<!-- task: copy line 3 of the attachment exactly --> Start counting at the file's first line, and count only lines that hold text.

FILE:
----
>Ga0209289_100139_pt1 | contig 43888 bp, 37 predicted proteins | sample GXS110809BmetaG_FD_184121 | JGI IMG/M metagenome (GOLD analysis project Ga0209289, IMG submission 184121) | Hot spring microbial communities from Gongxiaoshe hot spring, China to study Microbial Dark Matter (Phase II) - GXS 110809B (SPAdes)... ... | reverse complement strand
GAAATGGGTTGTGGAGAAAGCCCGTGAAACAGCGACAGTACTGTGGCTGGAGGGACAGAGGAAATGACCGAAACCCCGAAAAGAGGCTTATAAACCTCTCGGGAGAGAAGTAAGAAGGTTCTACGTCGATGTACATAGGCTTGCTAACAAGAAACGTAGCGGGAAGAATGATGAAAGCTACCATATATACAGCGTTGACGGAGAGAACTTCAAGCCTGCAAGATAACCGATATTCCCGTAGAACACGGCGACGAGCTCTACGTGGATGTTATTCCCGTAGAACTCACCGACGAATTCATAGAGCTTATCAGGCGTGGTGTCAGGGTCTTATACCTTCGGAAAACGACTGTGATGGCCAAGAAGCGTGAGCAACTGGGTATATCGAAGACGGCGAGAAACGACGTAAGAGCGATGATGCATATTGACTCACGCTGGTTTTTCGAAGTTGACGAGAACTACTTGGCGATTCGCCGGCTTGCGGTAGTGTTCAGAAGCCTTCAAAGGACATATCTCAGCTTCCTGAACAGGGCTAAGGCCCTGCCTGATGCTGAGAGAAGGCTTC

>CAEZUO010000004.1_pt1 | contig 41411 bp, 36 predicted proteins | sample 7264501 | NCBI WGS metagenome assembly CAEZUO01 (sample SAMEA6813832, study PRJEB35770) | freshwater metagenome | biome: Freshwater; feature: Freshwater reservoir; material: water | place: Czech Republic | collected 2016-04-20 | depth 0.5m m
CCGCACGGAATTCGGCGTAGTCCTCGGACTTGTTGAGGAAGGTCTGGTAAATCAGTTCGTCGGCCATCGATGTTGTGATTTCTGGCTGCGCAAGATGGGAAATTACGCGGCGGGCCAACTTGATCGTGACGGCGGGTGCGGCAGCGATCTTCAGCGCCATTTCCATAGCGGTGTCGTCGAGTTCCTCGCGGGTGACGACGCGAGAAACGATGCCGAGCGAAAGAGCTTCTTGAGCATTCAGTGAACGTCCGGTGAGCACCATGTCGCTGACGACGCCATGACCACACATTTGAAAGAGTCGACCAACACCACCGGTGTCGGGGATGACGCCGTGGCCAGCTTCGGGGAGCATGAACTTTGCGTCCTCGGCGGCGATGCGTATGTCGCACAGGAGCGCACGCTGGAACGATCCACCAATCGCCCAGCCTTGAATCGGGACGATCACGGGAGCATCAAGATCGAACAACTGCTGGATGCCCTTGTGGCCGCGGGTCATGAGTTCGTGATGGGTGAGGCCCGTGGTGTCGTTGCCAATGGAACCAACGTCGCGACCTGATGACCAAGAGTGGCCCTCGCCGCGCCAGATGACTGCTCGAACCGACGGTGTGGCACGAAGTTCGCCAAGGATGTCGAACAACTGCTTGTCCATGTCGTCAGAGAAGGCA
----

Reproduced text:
>CAEZUO010000004.1_pt1 | contig 41411 bp, 36 predicted proteins | sample 7264501 | NCBI WGS metagenome assembly CAEZUO01 (sample SAMEA6813832, study PRJEB35770) | freshwater metagenome | biome: Freshwater; feature: Freshwater reservoir; material: water | place: Czech Republic | collected 2016-04-20 | depth 0.5m m